The Household Initiative Plan to Rescue Real Estate

Here’s a new plan for America’s housing problem called the Household Initiative Plan. It’s called that because of all the plans out there it is the only one that asks little of the Treasury, Federal Reserve, or other government agencies besides non-interference in what millions of responsible householders could do for themselves on their own initiative.

My Household Initiative Plan will act to revive the real estate market by attacking three parts of the problem together. It reduces the unsold housing inventory and arrests the decline in home prices by helping liquidity re-form in the real estate market. It does this by making available an untapped source of capital that has previously been hard to access: the IRAs, SEPs, SIMPLE and Keogh plans of American retirement savers. According to the Investment Company Institute, there were over 46 million of these retirement accounts at the most recent survey in 2007, holding an incredible $4.5 trillion. No doubt some has gone in the financial market collapse, but it is still a great deal of money even by current jaded standards.

While it has been possible to buy real estate with IRA funds all along, the heavy restrictions and complicated regulations have kept people from doing so. This plan calls for suspending the restrictions and regulations on the use of IRAs for real estate purchase.

At present, if you buy property through your IRA, you do not own the property, the IRA does. You cannot pay the taxes and maintenance expenses of the property, the IRA has to have enough funds to cover them. You cannot make personal use of the property while the IRA owns it, it must be held only for investment until distribution upon your retirement. You cannot manage the property, the IRA trustee has to designate a manager. You cannot collect rents, they have to be paid to the IRA. You can apply monies from more than one IRA account to the purchase and expenses, but in effect you cannot buy the property with a mortgage simply because no lender is going to have IRA accounts as mortgagors.

At least for the duration of the economic crisis, why not liberalize and simplify the system, so that more people might take advantage of low real estate prices using IRA money that they have but would not think to use for this purpose? Let’s allow people to take as much of their money as they want out of IRAs, SEPs, SIMPLE and Keogh plans, without taxes or penalties, for any real estate purchase – investment property or principal residence, first, second, or seventh home. They can then write contracts and take title as real persons in the regular way, without the complication of having a trustee execute these instruments on behalf of the IRA. Subject to market conditions and substantial down-payments, buyers should be able to get mortgages for regular-way purchases.

Let’s permit buyers using IRA funds to pay property taxes and maintenance expenses and collect any rents of the property either personally if they prefer, or through the IRA if they can. On an investment property, if they receive net investment income personally, it can be taxable, if through the IRA, then not. That will provide an incentive for directing investment income back to the retirement accounts. If the property is used as the principal personal residence of the owners, the normal mortgage interest deduction can apply. If it is a vacation home, then perhaps disallow that, because there has already been a tax advantage conferred by the liberalized use of the IRA monies.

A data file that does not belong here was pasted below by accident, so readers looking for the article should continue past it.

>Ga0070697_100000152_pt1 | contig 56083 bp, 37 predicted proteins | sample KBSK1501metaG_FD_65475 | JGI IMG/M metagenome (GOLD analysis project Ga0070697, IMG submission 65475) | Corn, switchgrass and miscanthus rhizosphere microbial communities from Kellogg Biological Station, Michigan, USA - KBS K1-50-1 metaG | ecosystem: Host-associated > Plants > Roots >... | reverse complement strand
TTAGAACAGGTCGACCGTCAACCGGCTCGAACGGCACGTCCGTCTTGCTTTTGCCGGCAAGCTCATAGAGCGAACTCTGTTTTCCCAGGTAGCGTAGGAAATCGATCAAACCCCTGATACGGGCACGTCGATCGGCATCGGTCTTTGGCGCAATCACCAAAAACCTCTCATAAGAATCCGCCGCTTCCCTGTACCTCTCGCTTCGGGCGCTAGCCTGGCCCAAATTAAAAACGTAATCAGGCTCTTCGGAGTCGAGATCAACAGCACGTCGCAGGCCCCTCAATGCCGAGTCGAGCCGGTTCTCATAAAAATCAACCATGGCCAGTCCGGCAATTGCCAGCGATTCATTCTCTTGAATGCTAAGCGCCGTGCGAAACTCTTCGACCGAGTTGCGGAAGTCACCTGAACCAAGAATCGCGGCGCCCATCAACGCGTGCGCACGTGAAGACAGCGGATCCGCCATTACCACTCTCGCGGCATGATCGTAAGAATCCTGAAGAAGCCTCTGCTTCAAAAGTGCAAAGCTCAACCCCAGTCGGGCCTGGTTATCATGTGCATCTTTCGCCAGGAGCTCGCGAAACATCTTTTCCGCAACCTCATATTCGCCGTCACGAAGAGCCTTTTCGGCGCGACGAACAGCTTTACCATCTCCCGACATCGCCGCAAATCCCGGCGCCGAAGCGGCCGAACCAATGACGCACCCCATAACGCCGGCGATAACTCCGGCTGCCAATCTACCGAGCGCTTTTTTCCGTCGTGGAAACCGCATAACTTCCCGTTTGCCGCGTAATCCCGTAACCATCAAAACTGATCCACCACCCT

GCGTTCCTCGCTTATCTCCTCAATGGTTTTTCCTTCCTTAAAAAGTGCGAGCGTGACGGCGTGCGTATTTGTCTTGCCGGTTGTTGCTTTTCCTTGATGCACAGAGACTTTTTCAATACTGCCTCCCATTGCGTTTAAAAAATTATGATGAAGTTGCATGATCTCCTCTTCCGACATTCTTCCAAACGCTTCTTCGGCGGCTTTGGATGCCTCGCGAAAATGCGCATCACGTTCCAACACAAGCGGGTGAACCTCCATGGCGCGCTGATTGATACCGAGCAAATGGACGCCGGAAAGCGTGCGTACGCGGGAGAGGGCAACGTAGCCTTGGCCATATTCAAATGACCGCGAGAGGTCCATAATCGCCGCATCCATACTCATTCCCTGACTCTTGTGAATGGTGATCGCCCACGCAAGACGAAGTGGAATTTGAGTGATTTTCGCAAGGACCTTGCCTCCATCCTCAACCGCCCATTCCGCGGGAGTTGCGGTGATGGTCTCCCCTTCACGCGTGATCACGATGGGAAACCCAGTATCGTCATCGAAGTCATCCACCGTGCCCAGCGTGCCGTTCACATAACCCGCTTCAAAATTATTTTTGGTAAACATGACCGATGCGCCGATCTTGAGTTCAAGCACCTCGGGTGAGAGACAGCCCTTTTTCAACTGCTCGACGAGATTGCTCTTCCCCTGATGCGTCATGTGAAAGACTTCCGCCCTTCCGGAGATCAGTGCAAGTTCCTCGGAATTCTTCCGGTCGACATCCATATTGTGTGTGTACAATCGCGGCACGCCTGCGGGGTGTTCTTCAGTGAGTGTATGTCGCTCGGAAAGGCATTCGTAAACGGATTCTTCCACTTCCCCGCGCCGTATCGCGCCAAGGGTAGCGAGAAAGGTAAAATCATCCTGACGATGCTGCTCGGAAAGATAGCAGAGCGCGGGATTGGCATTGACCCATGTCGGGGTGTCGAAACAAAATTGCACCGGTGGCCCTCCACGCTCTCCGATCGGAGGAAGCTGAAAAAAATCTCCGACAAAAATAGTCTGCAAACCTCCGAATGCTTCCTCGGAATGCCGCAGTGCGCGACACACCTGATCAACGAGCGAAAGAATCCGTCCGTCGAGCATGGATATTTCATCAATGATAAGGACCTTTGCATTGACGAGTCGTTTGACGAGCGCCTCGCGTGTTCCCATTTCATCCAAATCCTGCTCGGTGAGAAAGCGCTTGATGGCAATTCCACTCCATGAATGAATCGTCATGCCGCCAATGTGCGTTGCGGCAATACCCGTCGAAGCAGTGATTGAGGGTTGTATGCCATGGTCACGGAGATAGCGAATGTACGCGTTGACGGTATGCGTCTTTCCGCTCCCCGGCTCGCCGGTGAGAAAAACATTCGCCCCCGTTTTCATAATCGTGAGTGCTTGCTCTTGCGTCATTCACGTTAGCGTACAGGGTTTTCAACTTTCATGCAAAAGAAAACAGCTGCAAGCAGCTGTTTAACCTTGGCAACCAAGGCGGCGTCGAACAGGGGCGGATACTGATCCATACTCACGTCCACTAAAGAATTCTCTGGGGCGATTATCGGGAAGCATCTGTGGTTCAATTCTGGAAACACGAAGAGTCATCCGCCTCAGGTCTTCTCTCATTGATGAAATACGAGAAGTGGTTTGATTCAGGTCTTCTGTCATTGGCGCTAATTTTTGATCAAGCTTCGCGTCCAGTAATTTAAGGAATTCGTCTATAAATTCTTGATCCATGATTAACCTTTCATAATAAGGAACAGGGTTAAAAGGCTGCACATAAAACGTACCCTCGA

If a property paid for with IRA funds is sold before the owners’ retirement, there are at least two sensible ways of handling the net proceeds. They can either go into another property without any capital gains tax but also without the further complication of a Section 1031 Exchange. Or the proceeds can return to the IRA, without fees, taxes, or penalties. Also – and this is important – if the account holders suspended IRA contributions after their property purchase, they should be permitted to catch up on their contributions and top up their accounts to the full extent that they could have funded their accounts under IRA rules.

The idea of my Household Initiative Plan is to make things easy for people to choose to use their IRA assets to buy real estate now. It removes the preference for financial assets over real assets and places both on a level playing field. Financial experts will object that retirement-minded investors should prefer stocks at today’s low prices. However, real estate is also very cheap now, particularly in popular retirement regions of the southwest and southeast, and there is no way of knowing whether houses or stocks will treat people’s money better in the coming years. As they always say, past performance is not an indicator of future results, but it is noteworthy that even after its sharp decline, the broad real estate asset class has performed better than the S&P 500 over the last ten years.

The key point at this time of financial uncertainty is this: The people’s money in IRA accounts belongs to them, and it should be their free choice to do with as they think best. If their choice can help the national prosperity as they prosper themselves, and at no additional public expense, what could be better for the general welfare?

1 comment to The Household Initiative Plan to Rescue Real Estate

  • David

    While I agree that lessening restrictions would make it easier, it really isn’t that hard to buy real estate with the current regulations. I’ve been doing it for years. You just have to know what you are doing. I use a company called Equity Trust and they were able to help me out. You can check them out if you want at http://www.trustetc.com. I’ve had a few hangups, but once I knew what I was doing it went pretty smoothly.

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